PhD scholarship in the Department of Criminal Justice and Forensic Science (LPF19-13)

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Staffordshire University is pleased to announce fully funded PhD scholarships in the Department of Criminal Justice and Forensic Science, to commence January 2020. The successful candidates will receive an annual stipend of £15,009 for four years with PhD tuition fees waived. You will be expected to contribute up to 300 hours of teaching or teaching related activities per academic year in the Department of Criminal justice and Forensic Science. 

In the Department of Criminal Justice and Forensic Science at Staffordshire University, we offer exciting and challenging undergraduate and postgraduate courses in Criminology, Policing and Forensic Science in addition to hosting an established and growing postgraduate research community.

As part of plans to expand the already successful Policing research portfolio, we are looking for inspiring, enthusiastic graduates who are committed to providing a high-quality student experience in their teaching on our undergraduate courses and engaging in a 3-year doctoral programme of study (with a stipend for four years). You will already hold, or be near completion of, a Masters’ qualification in a subject related to Policing, such as for example Criminology, Criminal Justice or similar.

The scholarship provides a career development pathway in teaching and research for new graduates. The programme is available to those who do not currently hold, or are currently studying for, a PhD qualification. The successful applicants will have the opportunity to complete a teaching qualification during their scholarship. 

The available PhD projects are: 

Project 1: Policing apprenticeships and degree holder entry: delivering the vision?

"By 2025 policing will be a profession with a more representative workforce that will align the right skills, powers and experience to meet challenging requirements" (National Police Chiefs Council, 2016)  In order to achieve this vision, the College of Policing and police services in England and Wales have embarked on delivering a new, professional framework for the training of police officers and staff; the Policing Education Qualifications Framework (College of Policing, 2017). 

With police services within England and Wales entering the implementation and delivery stage of this new framework, this research seeks to evaluate the products being delivered within police services and investigate what is meeting or exceeding expectations, and where the impact may be falling short of the vision to diversify, professionalise and standardise the police service.  The research will highlight areas of best practice as well as making recommendations for improvements where required which will provide potential to impact on policing across England and Wales by sharing learning in order to develop future implementation of the PEQF qualifications.  The research will utilise a mixed methods approach incorporating both qualitative and quantitative data collection and analysis throughout the project.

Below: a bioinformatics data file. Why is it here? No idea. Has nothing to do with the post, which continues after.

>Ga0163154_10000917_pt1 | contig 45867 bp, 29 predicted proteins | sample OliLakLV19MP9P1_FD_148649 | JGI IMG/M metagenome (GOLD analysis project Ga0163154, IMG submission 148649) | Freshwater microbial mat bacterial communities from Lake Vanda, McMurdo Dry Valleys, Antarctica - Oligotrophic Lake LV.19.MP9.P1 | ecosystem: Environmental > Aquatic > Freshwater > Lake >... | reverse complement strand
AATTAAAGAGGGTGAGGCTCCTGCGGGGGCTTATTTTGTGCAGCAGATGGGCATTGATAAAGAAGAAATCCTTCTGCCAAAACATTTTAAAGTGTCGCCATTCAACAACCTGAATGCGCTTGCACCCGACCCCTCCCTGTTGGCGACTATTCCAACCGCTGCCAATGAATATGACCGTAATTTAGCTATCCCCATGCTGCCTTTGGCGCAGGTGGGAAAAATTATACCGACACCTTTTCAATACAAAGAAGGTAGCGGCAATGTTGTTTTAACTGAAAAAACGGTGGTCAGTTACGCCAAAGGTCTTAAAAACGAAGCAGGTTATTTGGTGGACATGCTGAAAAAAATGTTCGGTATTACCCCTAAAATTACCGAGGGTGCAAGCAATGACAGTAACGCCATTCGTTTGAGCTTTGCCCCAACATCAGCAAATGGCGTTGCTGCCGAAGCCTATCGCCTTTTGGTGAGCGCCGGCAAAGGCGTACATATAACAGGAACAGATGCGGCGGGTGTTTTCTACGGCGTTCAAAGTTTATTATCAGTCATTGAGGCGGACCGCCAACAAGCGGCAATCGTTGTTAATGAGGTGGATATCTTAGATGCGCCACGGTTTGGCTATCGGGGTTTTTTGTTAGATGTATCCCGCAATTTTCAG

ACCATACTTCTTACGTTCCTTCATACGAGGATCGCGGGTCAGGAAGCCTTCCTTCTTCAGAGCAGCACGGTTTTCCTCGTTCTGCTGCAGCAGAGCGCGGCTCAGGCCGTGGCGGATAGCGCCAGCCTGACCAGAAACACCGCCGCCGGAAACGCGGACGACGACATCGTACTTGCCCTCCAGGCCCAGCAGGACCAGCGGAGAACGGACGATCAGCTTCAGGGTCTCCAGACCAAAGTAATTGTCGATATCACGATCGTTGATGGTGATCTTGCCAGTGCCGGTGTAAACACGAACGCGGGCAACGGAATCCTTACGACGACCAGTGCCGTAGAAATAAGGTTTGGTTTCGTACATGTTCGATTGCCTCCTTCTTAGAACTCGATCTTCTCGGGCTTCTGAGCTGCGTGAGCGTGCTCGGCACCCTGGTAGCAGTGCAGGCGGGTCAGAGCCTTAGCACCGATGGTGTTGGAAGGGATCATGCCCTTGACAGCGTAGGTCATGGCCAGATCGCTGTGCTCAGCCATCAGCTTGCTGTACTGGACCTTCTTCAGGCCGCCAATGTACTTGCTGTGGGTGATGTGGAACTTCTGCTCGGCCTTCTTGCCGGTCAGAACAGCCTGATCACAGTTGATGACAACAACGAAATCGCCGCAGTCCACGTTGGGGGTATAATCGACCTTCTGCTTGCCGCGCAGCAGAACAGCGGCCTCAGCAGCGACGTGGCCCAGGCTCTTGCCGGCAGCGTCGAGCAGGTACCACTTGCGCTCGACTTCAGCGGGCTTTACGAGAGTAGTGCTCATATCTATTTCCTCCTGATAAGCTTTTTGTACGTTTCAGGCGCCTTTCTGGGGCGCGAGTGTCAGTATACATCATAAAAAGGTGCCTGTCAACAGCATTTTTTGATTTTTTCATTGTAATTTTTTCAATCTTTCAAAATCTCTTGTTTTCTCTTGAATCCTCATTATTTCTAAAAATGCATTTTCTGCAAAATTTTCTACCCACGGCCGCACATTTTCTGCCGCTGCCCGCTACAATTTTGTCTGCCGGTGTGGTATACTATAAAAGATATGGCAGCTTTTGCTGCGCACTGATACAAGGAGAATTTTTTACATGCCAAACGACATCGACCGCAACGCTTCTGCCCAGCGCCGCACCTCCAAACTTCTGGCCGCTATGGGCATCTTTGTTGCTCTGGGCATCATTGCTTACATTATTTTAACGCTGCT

First supervisor: Dr Lauren Metcalfe 

Project 2: Assessing the police demand caused by Serious and Organised Acquisitive Crime

Serious and organised crime is estimated to cost the United Kingdom at least £37 billion each year (UK Parliament, 2019) and the estimated scale of organised acquisitive crime is £680 million (Home Office, 2019). However, it can be argued that the true scale of serious and organised acquisitive crime is unknown. Without a standardised definition of serious and organised acquisitive crime nor a consistent reporting mechanism, there have been difficulties in assessing the demand associated with this crime on Police services.

This project intends to enhance the national understanding of serious and organised acquisitive crime and increase the police service’s capability for assessing the demand.  The research will involve working closely with police forces and utilising police data to provide insight to some of the definitional problems surrounding the topic, assess the current demand caused by this type of crime to police forces and make suggestions for the assessment of future demand for serious and organised acquisitive crime. 

First supervisor: Dr Lauren Metcalfe 

How to apply 

Please submit your application online at by the deadline, with the following documents.

  1. Your CV
  2. A PhD research proposal based on one of the project descriptions above (not both). Your proposal should not exceed 2 pages 
  3. Covering letter to say why you want this position, to describe any teaching experience you may have, and to detail any academic and non-academic experience we should consider. 

Application deadline: Sunday 8th Dec 2019

Closing Date: 08 Dec 2019
Type: PhD Studentship

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